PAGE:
Matthew Fox Returns to TV With ‘Scarily Apt’ Energy Crisis Drama ‘Last Light’

“It was so ripped from the headlines, we couldn’t believe it,” director/producer Dennie Gordon says of the five-part Peacock series

Matthew Fox in "Last Light"
Matthew Fox in "Last Light" (Photo courtesy of MGM Television/NBCU/Peacock)

In his first acting role in seven years, “Lost” star Matthew Fox plays Andy Yeats, a petrochemical scientist who discovers that the world’s oil supply has been deliberately sabotaged, leading to a worldwide crisis where planes fall from the sky and civilization teeters on the brink of collapse in Peacock’s five-part series “Last Light.”

Fox, who previously worked with director/producer Dennie Gordon on the ’90s series “Party of Five,” also steps into the role of executive producer for the first time for the series.

Ahead of its Thursday premiere, TheWrap spoke with Fox and Gordon as well as “Downton Abbey” alum Joanne Froggatt, who plays Fox’s wife, and Amber Rose Revah of “Marvel’s The Punisher,” who plays a British agent who might be an ally or an enemy of Yeats.

TheWrap: The series is very timely with the extreme climate change we’re seeing right now.

Gordon: It was so ripped from the headlines, we couldn’t believe it. We have the petrochemical war in Ukraine. We have this refugee crisis. We just couldn’t believe how it was so current. It’s like, “That’s happening right now, across the globe.” It was both exciting and worrisome. It made it feel all the more important that we get the story.

Froggatt: Yes, absolutely. I remember emailing Matthew news articles from the UK because we were filming in Prague, and there were queues around the block for petrol and all of that sort of stuff. It was scarily apt, and still is.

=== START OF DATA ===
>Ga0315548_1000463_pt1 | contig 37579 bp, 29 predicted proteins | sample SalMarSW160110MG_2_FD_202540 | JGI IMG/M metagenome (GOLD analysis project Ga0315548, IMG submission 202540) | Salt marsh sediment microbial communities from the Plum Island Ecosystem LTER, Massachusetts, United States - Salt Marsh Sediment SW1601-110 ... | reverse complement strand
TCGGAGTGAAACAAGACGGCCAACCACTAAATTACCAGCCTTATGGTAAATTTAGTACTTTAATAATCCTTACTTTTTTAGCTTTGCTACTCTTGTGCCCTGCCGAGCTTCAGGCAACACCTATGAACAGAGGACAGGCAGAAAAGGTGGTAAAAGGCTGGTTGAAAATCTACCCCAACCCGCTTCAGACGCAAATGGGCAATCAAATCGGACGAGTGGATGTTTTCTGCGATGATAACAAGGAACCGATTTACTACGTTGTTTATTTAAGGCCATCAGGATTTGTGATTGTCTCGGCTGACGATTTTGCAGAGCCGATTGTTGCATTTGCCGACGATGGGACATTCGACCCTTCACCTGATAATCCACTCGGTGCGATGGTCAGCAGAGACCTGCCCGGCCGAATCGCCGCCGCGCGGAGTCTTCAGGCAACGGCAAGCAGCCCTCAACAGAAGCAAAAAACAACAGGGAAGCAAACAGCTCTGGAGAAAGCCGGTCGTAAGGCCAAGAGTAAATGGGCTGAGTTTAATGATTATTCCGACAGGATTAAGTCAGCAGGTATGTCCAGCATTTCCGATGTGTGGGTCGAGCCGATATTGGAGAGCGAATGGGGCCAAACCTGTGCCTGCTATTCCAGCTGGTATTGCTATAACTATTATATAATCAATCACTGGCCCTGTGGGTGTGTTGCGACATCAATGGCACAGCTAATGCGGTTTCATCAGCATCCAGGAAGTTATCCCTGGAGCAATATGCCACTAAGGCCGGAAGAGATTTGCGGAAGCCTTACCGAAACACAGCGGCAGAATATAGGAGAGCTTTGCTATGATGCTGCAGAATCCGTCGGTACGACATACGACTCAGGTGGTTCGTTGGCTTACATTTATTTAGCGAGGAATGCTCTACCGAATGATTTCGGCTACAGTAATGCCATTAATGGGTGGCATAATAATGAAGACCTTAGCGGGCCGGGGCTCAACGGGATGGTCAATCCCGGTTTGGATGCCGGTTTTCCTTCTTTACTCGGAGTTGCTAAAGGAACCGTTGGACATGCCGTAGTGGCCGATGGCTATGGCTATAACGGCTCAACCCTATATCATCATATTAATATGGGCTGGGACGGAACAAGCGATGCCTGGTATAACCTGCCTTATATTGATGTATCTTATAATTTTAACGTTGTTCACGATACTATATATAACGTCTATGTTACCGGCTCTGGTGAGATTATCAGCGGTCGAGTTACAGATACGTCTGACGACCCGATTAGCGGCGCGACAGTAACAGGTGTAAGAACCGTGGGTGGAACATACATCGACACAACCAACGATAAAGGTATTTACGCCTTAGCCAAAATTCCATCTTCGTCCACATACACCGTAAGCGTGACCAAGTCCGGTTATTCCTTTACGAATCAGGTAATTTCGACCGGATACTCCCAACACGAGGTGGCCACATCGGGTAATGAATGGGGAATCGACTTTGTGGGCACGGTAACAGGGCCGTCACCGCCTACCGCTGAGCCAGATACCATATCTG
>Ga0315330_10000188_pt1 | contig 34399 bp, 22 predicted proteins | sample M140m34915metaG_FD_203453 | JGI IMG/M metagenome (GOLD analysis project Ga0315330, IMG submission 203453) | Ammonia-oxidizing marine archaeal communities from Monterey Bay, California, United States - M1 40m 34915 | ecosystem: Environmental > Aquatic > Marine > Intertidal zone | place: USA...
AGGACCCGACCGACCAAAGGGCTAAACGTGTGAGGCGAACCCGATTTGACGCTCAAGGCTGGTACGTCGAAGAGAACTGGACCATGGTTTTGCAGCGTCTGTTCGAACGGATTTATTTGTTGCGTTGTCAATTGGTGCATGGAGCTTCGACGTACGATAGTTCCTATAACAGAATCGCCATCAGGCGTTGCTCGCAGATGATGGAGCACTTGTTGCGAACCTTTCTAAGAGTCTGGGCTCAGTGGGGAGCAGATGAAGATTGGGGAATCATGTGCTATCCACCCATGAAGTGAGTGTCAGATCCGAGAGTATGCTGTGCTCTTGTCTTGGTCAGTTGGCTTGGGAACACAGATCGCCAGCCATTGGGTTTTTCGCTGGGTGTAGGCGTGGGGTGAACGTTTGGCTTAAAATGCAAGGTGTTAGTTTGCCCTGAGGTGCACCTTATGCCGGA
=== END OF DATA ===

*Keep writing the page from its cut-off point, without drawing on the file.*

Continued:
Revah: In London at the time, there was an actual petrol crisis and everyone was driving to garages and you couldn’t get petrol. It was a bit crazy to be filming this show and then experiencing that, and what the world would be like and how things come to a stop so quickly, without something so fundamental to humans.

Matthew, what was it like returning to acting after such a long absence?

Fox: After taking seven years away from the business and thinking that I was done with acting and then to come back, I really wasn’t sure. It could have been that I’d gotten on set and two weeks into it [decided], “Oh, this is a terrible mistake. I’m not having any fun.” But it was the opposite of that. It was more fun than I remember ever having as an actor. And I was also executive producing, so it kind of vacillated between that and “Oh my God, how do I do this?” I was really excited by how much I enjoyed it.

The series starts off with your character crashing in the desert and being completely disoriented, Matthew. Did you have a bit of “Lost” deja vu?

Fox: I guess maybe a bit. Yeah. Maybe I’m subconsciously drawn to that kind of thing.

What was your biggest challenge in making this?

Gordon: We were in three different countries and we were severely limited financially. But I had brilliant producers and a brilliant crew I handpicked from all over the world. Patrick Murguia, who was my DP on “Tom Clancy’s Jack Ryan,” I was able to bring him in. We just had a fantastic team, but we had a tremendous amount to do in a very short amount of time in three different cities, Prague, Paris and the whole country of the United Arab Republic. It was kind of miraculous how it all came together, frankly.

Revah: It’s another level of filming in the desert because it’s so hot there that you start to lose your mind after about six hours. But it also gives you a real chance to be in those characters because the location plays such a part in the show and it really helps you to connect with what’s happening.

Froggatt: The biggest challenge was learning some lines in French, but I got there in the end.

Matthew, I’m guessing you didn’t speak Arabic before this?

Fox: (Laughs) Actually, I’m fluent in Arabic. No, none at all. And yes, I was pretty nervous about that as well. But I had this wonderful coach and she was outstanding. The lucky thing for me was that Andy wouldn’t speak fluently and even his pronunciation, he would be making a mess of things. And so I had a lot of freedom on how well I could speak and could kind of get away with it. 

“Last Light” is now streaming on Peacock